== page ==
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Dual Citizenship in the USA: General Information

The term “dual citizenship” means that you have two citizenships at once, of two different countries. In the example of the United States of America, it looks like this: you have American citizenship and citizenship of another country.

Dual citizenship is currently becoming popular and people are interested in obtaining it. But it is a complex legal status that has both its advantages and disadvantages.

In simple terms, what is “dual citizenship”?

Each country has its own laws on the granting of citizenship status. Therefore, you may have dual citizenship not by your personal choice, but by the citizenship laws of the countries to which you are related in one way or another.

For example, a child whose parents are U.S. citizens can be both a U.S. citizen and a citizen of another country if he or she was born in that country. It can also be a dual citizen of the U.S. and the country of birth.

Can I have dual citizenship in the United States?

The short answer is yes, the US allows its citizens to hold dual citizenship.

The long answer is that the U.S. “Nationality Act” does not require naturalised Americans to renounce the citizenship of their country of birth or the citizenship of any other country they may have otherwise acquired. Because while the oath of allegiance to the United States speaks of a renunciation of “allegiance and loyalty” to other nations, the Citizenship Act itself does not regulate dual citizenship as a phenomenon.

The U.S. Supreme Court has best articulated the government’s position on this issue – “A person may hold citizenship of our country and of another country and enjoy all the privileges of both citizenships.”

Thus, if you are an American citizen, you can become a citizen of another country without losing your American citizenship. There is no special procedure for obtaining or recognising dual citizenship in the USA. Therefore, when an American acquires citizenship of another country, dual citizenship is acquired by default.

If you are a non-U.S. citizen, the possibility of dual citizenship for you depends directly on the laws of your other country. Some countries allow their citizenship to be paired with U.S. citizenship; other countries do not. You should check with the lawyers or legal representatives of your country beforehand to see if they recognise dual citizenship with the US.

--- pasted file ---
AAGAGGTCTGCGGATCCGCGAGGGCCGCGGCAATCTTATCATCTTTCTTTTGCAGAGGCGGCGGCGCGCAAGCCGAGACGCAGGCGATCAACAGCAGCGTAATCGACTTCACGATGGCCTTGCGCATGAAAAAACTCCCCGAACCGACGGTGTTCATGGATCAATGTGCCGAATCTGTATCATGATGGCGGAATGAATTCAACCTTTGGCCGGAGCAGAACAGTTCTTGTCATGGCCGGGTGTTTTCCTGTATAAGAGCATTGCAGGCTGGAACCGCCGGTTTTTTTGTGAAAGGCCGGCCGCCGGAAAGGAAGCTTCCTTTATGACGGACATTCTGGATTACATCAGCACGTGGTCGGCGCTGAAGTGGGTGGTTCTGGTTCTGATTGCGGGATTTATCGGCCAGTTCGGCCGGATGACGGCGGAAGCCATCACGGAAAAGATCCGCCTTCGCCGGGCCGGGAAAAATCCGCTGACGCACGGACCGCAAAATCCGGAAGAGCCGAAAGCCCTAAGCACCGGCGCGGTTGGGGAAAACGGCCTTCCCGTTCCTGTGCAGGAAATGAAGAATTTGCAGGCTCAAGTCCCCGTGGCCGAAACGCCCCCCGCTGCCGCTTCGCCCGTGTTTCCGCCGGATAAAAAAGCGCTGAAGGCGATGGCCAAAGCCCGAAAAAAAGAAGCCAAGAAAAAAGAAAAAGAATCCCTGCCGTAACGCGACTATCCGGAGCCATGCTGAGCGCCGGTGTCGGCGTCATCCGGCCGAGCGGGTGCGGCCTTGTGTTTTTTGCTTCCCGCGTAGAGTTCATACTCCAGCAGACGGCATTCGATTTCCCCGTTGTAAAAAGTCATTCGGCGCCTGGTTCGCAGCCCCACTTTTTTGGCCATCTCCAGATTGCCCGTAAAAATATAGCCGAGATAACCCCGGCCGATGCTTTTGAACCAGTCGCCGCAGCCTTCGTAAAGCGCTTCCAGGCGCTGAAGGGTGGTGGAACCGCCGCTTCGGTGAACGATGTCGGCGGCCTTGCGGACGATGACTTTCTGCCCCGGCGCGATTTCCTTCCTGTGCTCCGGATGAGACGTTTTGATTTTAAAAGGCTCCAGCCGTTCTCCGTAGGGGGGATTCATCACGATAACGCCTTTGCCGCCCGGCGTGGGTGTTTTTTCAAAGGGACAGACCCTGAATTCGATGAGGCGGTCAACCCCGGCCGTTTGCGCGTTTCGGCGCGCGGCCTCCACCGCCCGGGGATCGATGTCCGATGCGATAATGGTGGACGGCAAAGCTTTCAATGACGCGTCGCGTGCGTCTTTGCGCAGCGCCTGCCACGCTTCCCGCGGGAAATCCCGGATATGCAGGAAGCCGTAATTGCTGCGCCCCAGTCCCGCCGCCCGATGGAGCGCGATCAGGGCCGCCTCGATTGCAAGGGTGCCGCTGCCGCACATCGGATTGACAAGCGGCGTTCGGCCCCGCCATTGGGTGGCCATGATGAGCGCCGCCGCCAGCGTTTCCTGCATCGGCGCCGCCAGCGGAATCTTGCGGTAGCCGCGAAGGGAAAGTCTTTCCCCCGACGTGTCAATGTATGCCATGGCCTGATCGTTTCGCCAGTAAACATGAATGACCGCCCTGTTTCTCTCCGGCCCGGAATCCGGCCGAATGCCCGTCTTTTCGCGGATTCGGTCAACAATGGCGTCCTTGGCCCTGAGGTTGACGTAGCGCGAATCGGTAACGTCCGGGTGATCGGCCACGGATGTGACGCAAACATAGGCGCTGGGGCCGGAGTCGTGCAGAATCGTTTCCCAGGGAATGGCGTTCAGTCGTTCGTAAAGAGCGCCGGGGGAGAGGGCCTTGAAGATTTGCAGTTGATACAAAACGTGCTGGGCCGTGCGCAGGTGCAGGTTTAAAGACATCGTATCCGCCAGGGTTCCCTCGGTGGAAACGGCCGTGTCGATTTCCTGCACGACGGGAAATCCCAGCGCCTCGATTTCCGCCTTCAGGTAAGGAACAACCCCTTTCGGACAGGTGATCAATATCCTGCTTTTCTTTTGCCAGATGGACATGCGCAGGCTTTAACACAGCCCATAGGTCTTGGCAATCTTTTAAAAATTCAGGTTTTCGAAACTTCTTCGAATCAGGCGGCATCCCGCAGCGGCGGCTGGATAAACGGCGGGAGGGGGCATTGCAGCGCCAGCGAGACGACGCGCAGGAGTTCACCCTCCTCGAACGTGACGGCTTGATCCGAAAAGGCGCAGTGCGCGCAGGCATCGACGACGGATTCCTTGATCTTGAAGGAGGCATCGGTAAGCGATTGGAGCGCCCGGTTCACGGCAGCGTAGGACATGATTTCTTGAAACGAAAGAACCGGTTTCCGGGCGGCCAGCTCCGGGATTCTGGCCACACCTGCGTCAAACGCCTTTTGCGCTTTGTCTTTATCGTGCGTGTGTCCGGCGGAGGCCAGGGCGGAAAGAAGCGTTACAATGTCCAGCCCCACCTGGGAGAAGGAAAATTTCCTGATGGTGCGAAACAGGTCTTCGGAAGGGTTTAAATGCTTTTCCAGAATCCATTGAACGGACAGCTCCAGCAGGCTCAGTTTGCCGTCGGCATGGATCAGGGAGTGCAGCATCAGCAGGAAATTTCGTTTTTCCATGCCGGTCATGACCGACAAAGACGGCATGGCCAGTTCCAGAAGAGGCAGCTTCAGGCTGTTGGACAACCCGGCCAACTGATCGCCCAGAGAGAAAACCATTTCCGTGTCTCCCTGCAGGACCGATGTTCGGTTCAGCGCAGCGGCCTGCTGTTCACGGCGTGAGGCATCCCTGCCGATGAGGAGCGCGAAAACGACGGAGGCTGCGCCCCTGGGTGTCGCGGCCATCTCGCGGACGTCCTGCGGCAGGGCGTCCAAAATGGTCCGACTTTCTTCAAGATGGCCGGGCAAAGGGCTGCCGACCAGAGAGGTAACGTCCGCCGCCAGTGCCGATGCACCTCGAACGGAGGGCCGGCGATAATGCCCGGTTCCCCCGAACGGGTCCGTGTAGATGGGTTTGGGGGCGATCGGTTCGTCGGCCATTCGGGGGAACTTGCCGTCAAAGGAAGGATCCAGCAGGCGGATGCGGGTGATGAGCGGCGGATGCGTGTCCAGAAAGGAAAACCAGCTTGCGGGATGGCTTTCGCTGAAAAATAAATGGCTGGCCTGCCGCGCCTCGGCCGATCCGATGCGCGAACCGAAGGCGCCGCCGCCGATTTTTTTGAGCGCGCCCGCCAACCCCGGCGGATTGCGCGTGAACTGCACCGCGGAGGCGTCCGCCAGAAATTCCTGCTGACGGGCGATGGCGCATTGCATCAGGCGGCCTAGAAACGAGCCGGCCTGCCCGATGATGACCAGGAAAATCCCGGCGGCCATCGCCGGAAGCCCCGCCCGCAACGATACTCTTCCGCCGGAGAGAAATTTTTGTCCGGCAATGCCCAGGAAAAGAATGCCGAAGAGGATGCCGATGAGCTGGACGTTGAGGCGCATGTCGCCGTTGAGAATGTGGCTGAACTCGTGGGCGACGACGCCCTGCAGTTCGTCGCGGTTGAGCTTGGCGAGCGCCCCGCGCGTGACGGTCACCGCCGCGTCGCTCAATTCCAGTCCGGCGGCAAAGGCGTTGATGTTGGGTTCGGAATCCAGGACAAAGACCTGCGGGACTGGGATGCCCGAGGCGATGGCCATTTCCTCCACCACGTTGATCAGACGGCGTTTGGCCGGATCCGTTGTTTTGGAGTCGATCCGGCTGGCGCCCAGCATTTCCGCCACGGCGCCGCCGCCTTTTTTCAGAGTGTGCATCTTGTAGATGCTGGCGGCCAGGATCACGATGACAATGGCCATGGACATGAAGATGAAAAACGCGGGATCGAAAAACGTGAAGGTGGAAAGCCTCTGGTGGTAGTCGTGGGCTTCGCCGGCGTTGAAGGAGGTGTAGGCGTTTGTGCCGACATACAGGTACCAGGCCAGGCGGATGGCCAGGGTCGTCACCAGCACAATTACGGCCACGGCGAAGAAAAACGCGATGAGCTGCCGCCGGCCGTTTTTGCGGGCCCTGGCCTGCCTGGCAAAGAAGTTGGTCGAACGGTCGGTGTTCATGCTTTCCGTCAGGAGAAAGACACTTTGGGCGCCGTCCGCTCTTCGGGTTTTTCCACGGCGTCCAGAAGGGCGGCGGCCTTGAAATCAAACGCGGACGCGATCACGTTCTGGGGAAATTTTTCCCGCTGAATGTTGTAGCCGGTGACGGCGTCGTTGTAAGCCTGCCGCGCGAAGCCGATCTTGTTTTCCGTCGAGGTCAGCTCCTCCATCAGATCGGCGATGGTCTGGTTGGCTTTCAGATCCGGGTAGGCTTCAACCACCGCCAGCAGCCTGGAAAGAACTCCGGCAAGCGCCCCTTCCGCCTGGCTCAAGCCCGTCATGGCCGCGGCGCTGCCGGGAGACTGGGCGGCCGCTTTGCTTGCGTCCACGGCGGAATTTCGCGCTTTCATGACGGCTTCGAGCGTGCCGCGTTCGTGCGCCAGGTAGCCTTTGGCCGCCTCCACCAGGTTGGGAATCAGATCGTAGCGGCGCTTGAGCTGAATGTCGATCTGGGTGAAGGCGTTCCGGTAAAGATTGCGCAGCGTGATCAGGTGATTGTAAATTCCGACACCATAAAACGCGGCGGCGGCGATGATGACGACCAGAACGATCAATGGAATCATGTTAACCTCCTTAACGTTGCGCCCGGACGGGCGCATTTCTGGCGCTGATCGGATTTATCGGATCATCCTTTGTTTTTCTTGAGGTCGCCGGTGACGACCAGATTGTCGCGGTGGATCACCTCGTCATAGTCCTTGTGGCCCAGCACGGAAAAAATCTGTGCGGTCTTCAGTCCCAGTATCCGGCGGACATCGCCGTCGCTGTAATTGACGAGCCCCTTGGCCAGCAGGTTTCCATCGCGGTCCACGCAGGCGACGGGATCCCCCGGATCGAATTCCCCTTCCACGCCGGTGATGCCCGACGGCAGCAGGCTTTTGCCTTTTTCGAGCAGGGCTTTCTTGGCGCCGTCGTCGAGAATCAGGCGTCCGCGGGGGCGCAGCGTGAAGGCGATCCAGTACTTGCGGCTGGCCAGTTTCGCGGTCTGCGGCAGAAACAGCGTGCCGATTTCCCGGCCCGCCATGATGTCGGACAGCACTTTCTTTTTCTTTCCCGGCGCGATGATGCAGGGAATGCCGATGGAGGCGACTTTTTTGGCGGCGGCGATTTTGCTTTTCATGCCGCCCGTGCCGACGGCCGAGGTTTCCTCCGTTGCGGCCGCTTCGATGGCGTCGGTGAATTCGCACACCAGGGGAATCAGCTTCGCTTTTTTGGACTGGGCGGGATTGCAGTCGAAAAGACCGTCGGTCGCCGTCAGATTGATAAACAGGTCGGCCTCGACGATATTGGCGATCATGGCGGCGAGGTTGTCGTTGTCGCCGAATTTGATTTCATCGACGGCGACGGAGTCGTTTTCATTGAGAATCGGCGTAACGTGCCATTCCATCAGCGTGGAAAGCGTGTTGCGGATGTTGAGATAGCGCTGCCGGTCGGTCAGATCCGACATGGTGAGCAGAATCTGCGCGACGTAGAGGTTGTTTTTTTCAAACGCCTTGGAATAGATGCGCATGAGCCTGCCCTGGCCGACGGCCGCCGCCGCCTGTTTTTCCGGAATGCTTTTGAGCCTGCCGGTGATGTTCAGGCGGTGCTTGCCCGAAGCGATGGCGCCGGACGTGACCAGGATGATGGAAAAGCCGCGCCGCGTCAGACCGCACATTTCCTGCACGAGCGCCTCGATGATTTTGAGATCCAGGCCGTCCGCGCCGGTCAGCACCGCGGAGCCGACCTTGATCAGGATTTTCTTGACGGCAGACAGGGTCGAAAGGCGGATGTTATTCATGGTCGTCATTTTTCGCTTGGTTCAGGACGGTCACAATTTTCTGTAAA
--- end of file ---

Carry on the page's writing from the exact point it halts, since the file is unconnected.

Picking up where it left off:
With dual citizenship, you are bound by allegiance to both countries. But you are not obliged to choose one of your citizenships and place it above the other in any context.

Whether you are entering or leaving the United States, you always need to use your U.S. passport.

Where is it acceptable to have dual citizenship with the U.S.?

Not every country in the world offers its citizens the opportunity to retain a second citizenship, and even less so with the United States of America. Some have nothing against it; others have requirements prescribed in their laws, which are not always possible to fulfil. Before taking any action to obtain U.S. citizenship, it is worthwhile to first find out what your country’s position on the issue is.

List of countries that allow dual citizenship with the US:

Europe – Albania, Belarus, Belgium, Bulgaria (with reservations), Croatia (with reservations), Cyprus, Czech Republic, Denmark, Finland, France, Germany (with reservations), Greece, Hungary, Iceland, Italy, Ireland, Kosovo, Latvia, Lithuania (with reservations), Luxembourg, Malta, Netherlands (with reservations), Norway, Portugal, Romania, Russia, Serbia, Slovenia, Sweden, Turkey, United Kingdom.

Africa – Algeria, Angola, Benin, Burundi, Cape Verde, Comoros, Côte d’Ivoire, Egypt, Kenya, Lebanon, Madagascar, Malawi, Mauritius, Morocco, Mozambique, Nambia, Niger, South Africa, Syria, Tunisia.

Asia – Armenia, Bangladesh, Israel, Japan (with reservations), Pakistan, Philippines, South Korea (with reservations), Taiwan, Thailand.

South America – Argentina, Bolivia, Brazil, Chile, Peru.

North America – Canada, Costa Rica, Mexico, Panama (with reservations).

Caribbean islands – Dominica, Antigua and Barbuda, Barbados, Cuba, Grenada, Haiti, Jamaica, St Kitts and Nevis, St Lucia, St Vincent and the Grenadines.

Oceania – Australia, Fiji, Kiribati, Marshall Islands, Micronesia, Nauru, New Zealand, Palau, Papua New Guinea, Samoa, Solomon Islands, Tonga, Tuvalu, Vanuatu.

Advantages and disadvantages of dual citizenship with the United States of America

There is no doubt that having dual citizenship opens up many opportunities for personal growth and building a career both in the United States and in another country. However, it also has certain disadvantages. These should be carefully considered before embarking on acquiring or maintaining dual citizenship. It is especially important to weigh this against individual circumstances and seek specialist advice if you encounter any kind of difficulty with dual citizenship.